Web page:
Injury and Accident: Mental or Psychological Stress

Yarborough v. Montana Municipal Insurance Authority, 282 Mont. 475, 938 P.2d 679 (1997). WCC correctly determined post traumatic stress disorder suffered by firefighter arose from shock and fright of work incident, not from relatively minor burns firefighter received. His disability is characterized as mental-mental (mental stimulus, mental consequence), which falls outside the definition of injury in section 39-71-119(3), MCA (1987). See also, Stratemeyer v. Lincoln County, 259 Mont. 147, 855 P.2d 506 (1993) (Stratemeyer I) and Stratemeyer v. Lincoln County, 276 Mont. 67, 915 P.1d 175 (Stratemeyer II).
Burgan v. Liberty Northwest [8/27/03] 2003 MTWCC 59 Although claimant had a headache and bad taste in his mouth following exposure to gas, he presented no objective medical findings of a physical injury as required under section 39-71-119(1)(a), MCA (2001). The Court is persuaded that claimant's disabling mental condition resulted from his psychological reaction to the work incident. Under section 39-71-119, MCA (2001), and Yarborough v. MMIA, 282 Mont. 475, 938 P.2d 679 (1997), claimant's condition is a mental-mental condition not compensable under the Workers' Compensation Act.
Yarborough v. MMIA [6/28/96] WCC NO. 9505-7309 Where the evidence demonstrates that it was mental shock or mental fright that gave rise to firefighter claimant's post traumatic stress disorder, his allegedly disabling condition is one "arising from....emotional or mental stress" and is excluded from the definition of compensable injury within section 39-71-119(3), MCA (1987). (Note: this decision was affirmed in Yarborough v. Montana Municipal Insurance Authority, 282 Mont. 475, 938 P.2d 679 (1997).)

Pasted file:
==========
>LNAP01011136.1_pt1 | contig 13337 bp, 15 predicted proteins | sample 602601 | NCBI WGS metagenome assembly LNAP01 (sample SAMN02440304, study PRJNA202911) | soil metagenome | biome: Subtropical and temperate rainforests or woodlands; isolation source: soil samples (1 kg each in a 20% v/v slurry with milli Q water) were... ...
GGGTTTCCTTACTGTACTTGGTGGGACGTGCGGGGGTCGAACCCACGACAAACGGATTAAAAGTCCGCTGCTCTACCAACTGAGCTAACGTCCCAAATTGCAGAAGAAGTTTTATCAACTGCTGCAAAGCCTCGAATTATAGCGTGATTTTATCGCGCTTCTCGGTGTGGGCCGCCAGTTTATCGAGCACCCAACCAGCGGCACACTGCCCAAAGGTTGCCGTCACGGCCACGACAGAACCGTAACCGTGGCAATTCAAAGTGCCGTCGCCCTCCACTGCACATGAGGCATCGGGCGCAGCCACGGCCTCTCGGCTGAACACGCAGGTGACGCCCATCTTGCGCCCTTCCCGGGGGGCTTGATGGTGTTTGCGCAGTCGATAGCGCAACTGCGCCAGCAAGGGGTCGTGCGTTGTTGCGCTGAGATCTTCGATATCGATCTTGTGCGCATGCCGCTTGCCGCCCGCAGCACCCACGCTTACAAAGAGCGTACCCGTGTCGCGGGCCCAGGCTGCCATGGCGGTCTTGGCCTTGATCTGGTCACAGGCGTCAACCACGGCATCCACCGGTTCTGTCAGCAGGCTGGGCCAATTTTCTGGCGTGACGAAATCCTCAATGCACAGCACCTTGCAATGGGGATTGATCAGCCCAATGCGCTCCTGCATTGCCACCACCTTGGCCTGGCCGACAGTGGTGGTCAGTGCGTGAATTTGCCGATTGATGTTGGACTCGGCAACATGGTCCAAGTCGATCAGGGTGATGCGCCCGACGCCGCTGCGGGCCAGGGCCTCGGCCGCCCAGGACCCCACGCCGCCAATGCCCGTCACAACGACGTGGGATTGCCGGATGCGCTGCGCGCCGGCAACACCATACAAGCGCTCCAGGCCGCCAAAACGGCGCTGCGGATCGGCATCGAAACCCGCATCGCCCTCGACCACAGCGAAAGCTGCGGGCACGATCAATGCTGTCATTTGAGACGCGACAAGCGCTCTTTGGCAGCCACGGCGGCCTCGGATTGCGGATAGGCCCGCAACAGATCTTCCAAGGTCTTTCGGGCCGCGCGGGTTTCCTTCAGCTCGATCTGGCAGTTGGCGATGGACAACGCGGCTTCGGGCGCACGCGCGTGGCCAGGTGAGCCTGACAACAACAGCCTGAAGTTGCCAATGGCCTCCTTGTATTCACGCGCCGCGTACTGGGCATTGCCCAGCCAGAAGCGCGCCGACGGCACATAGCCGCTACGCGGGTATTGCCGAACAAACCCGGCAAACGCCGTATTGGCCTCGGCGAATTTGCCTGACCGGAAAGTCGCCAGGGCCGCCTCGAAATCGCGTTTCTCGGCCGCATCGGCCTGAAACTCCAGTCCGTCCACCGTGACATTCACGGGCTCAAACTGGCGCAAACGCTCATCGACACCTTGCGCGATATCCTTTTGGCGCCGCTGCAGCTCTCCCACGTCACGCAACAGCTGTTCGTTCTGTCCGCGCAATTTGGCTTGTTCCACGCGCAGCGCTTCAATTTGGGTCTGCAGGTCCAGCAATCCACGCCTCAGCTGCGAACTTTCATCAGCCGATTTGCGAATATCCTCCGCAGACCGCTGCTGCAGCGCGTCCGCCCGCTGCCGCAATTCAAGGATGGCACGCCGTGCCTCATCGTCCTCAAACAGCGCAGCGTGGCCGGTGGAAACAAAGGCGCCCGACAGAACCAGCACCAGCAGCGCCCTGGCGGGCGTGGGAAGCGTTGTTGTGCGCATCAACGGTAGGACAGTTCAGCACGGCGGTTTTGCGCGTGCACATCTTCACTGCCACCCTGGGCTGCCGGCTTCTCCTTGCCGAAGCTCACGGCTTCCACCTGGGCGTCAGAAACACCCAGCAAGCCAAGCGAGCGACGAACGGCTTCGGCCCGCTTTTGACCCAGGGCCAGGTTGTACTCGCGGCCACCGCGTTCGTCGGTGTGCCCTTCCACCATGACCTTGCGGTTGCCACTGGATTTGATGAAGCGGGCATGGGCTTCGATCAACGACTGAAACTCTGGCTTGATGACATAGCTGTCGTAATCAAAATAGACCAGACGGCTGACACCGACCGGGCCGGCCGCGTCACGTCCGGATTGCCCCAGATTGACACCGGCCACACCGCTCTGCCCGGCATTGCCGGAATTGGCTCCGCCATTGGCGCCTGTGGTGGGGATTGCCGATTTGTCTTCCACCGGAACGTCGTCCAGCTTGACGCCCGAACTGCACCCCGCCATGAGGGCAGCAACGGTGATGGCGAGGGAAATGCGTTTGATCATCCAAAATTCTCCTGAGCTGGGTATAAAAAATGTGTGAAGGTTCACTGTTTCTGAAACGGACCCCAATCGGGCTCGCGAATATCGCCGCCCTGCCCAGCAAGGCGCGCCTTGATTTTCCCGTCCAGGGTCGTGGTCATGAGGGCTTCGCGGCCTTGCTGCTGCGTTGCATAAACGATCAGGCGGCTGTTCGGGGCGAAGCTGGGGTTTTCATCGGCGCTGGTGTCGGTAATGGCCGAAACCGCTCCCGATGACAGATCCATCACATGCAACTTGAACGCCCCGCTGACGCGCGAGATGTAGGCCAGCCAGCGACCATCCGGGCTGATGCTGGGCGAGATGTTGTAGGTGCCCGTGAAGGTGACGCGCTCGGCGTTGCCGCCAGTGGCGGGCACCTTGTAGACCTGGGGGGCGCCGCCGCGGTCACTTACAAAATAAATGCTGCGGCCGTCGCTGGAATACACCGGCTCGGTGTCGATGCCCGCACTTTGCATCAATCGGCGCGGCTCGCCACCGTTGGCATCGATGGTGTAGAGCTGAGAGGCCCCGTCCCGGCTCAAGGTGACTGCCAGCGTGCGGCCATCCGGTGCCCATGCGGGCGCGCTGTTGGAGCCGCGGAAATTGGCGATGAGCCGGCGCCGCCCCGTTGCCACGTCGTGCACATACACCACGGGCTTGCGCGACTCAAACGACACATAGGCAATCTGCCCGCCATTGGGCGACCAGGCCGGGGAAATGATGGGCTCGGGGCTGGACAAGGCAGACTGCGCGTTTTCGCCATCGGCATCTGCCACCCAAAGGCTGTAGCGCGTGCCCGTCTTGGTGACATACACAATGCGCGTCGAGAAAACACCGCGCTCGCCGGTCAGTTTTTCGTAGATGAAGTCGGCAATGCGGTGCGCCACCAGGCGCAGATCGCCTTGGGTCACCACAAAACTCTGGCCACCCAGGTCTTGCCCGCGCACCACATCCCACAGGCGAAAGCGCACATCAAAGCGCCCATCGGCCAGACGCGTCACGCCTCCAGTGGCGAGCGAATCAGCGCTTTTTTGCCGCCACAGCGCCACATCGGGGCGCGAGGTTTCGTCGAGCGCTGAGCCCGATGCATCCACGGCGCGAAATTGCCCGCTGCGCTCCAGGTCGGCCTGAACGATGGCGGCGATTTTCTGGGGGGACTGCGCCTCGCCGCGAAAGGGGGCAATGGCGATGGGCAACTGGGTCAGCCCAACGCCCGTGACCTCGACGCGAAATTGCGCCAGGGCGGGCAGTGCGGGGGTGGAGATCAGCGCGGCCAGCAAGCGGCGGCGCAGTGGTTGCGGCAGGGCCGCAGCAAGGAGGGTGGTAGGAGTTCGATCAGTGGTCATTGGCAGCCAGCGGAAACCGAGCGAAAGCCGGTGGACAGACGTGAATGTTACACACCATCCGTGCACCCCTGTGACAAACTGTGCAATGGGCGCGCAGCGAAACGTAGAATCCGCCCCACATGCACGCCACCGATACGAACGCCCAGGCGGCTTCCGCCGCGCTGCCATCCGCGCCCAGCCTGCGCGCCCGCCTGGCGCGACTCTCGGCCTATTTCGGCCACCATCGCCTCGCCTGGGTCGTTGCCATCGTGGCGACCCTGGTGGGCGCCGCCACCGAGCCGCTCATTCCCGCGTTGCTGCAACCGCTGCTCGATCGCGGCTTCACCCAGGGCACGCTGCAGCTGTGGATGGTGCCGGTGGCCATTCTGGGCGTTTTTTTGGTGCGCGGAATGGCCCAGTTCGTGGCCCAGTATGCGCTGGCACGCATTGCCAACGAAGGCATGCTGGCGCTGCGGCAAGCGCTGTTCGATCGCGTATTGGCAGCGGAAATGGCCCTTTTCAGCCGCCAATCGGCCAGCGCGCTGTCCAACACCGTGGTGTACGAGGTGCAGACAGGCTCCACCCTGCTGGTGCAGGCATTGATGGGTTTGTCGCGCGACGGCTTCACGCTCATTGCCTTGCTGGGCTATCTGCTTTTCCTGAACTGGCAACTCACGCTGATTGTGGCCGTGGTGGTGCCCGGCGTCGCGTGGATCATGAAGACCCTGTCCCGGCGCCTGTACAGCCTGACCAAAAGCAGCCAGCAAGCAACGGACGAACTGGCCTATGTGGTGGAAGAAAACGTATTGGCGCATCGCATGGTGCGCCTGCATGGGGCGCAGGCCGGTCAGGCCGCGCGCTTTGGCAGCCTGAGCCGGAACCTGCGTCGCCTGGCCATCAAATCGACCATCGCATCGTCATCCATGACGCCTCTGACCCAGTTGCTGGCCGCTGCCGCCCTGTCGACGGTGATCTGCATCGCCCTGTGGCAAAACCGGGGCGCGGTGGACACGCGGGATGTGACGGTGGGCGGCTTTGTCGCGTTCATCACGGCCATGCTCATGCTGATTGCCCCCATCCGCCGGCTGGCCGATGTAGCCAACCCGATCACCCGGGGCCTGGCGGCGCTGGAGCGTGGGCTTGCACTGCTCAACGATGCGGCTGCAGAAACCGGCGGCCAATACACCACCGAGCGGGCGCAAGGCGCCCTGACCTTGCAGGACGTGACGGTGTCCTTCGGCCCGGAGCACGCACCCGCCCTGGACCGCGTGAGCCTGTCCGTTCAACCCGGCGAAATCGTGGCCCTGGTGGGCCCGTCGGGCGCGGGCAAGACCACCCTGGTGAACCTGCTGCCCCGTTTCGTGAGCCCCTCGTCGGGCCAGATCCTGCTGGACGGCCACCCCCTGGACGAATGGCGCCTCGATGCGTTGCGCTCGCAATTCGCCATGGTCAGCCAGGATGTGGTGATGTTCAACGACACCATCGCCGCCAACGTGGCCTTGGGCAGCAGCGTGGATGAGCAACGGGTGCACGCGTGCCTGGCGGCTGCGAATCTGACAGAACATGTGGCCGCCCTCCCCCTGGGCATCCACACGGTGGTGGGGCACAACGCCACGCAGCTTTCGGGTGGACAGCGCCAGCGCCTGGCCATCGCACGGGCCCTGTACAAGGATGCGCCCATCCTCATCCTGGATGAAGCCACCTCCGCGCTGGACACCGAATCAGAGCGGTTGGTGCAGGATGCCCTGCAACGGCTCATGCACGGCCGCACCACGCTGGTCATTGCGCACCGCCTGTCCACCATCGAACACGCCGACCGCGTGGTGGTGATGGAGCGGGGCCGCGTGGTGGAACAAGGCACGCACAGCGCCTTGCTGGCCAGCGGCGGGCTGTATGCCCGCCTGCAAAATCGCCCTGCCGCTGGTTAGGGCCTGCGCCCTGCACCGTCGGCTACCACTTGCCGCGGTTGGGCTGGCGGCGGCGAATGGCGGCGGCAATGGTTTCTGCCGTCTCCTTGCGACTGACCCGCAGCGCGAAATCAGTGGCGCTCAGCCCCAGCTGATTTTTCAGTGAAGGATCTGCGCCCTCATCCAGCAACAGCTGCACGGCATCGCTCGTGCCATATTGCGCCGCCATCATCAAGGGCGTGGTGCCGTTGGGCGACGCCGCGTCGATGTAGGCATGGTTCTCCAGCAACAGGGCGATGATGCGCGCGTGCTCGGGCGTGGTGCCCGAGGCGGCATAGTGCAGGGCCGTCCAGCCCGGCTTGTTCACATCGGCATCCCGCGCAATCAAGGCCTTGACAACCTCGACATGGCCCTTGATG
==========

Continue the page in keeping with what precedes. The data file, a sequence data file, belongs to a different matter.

Peterson v. State Comp. Ins. Fund [11/23/94] 1994 MTWCC 105 Although the 1987 Legislature amended the definition of compensable injuries to exclude mental conditions “arising from (a) emotional or mental stress; or (b) a non physical stimulus or activity,” mental conditions remain compensable when caused or aggravated by physical injuries meeting the statutory definition of compensable industrial injury. Where persuasive psychiatric evidence indicated that claimant suffered from depression or a somatoform disorder caused by his physical injury, he is entitled to ongoing temporary total disability benefits as long as he is disabled by the resulting mental condition, but those benefits are conditioned on him following reasonable medical and psychological advice. Given medical evidence, including evidence that claimant improved previously when on psychiatric medication, a psychiatric referral is appropriate if not essential.